Over the years I have met many men who left the sea when they married but I had never heard of anyone returning after such a long gap. Apparently he had worked for the family business while ashore and some 8 years ago his elderly father (who had been a P&O Captain himself) decided to take all his family on a cruise. They were on the Aurora and by chance the Captain was a man who Simon had worked with in his early years at sea. He told Simon that Carnival were trying to encourage people like him to return to sea. As his children were growing up and as his wife and children could accompany him from time to time, he took the plunge, requalified, started with P&O and has now moved to Cunard.

I have no doubt that it will not be long before he has his own command.
Sitting to my right at dinner were a couple, Tim and Jean (who are to the right of me in the photo). It was quickly established that Jean grew up in Southampton, went to the Girls Grammar School in Hill Lane, played lacrosse with Jane in the Southampton Ladies Lacrosse Club that Jane ran for many years and, like Jane, had been a teacher. 
There were other coincidences. Tim had been at Southampton University a few years after me. He went into Tourism and was Head of Tourism at Poole and then Director of Tourism at Torbay. While working in Poole they lived in Merley, less than a mile from my school Canford!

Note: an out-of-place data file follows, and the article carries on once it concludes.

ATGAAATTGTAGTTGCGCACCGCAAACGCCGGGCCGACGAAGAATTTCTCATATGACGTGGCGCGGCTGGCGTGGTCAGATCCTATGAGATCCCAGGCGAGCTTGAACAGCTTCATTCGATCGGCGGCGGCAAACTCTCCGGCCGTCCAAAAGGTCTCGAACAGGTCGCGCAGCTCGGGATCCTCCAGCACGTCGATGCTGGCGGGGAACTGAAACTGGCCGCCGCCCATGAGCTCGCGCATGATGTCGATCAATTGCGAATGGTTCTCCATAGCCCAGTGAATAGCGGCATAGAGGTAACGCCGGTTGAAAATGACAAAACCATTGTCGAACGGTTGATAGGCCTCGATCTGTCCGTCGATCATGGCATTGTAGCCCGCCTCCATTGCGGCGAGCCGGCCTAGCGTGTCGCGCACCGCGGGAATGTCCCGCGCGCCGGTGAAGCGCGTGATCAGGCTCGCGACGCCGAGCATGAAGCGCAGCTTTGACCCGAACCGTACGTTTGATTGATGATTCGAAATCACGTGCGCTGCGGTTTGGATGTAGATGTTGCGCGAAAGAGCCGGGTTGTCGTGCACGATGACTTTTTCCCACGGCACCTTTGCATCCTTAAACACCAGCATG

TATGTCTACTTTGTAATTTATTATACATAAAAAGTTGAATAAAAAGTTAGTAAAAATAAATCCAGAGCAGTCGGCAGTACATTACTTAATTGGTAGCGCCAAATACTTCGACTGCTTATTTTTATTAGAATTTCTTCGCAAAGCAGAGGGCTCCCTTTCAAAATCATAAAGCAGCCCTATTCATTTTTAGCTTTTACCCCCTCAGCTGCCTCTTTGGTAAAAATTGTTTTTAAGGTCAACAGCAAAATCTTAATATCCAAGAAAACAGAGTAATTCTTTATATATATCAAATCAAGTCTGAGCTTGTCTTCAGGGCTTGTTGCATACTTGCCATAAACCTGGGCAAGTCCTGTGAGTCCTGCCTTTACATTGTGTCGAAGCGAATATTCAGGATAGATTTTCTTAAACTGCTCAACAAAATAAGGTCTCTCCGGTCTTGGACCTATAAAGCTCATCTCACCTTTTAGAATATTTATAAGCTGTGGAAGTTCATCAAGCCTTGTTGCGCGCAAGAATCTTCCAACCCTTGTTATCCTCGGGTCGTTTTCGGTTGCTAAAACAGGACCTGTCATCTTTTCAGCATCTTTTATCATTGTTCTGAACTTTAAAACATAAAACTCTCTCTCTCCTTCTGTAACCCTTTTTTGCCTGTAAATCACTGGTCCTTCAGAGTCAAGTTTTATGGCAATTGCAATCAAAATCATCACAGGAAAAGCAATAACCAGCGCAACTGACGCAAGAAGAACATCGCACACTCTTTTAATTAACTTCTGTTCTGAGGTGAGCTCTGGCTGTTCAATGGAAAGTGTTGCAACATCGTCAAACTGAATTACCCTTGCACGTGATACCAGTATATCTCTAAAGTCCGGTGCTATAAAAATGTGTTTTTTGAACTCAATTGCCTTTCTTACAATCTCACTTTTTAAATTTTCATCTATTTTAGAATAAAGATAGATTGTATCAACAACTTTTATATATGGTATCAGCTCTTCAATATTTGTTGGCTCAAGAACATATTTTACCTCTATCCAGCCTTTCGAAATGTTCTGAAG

It was an excellent evening.
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Captain George E Smith

As many of you will know my father, George Smith, was a Cunard man. Born in Grimsby, Lincolnshire in 1914, he went to sea when he was 15. He studied at the Grimsby Nautical College and joined the New Zealand Shipping Company as a cadet. He had been round the world 7 times before he was 21.

After the cadetship he joined the United Baltic Shipping Company and eventually Cunard White Star Line as it was then called. During World War II he served on both the Queen Mary and the Queen Elizabeth and after the war he was assigned to the Queens, which resulted in my parents moving in 1946 to Southampton, where my sister Elizabeth and I grew up.
In those days wives of serving officers were not allowed to travel with their husbands which meant that my father was away from my mother and the family for long periods. While on the Queens it was not so bad for my parents as the transatlantic runs meant that my father would be home for 2 days every 2 weeks while the ship turned round in Southampton.

My father also served on the Sythia, Media, Parthia, Mauretania, Caronia, Saxonia (later renamed Carmania), Ivernia (later the Franconia), Carinthia and Sylvania. It was the Caronia that I remember really well because my father loved that ship, but it did take him away from us for long periods of time. I am talking about the Caronia that was affectionally known as the Green Goddess (in service between about 1949 and 1965) and not the Caronia of later years (which was the renamed Vistafjord). There is a model and display about the old Caronia in the Chart Room on QV.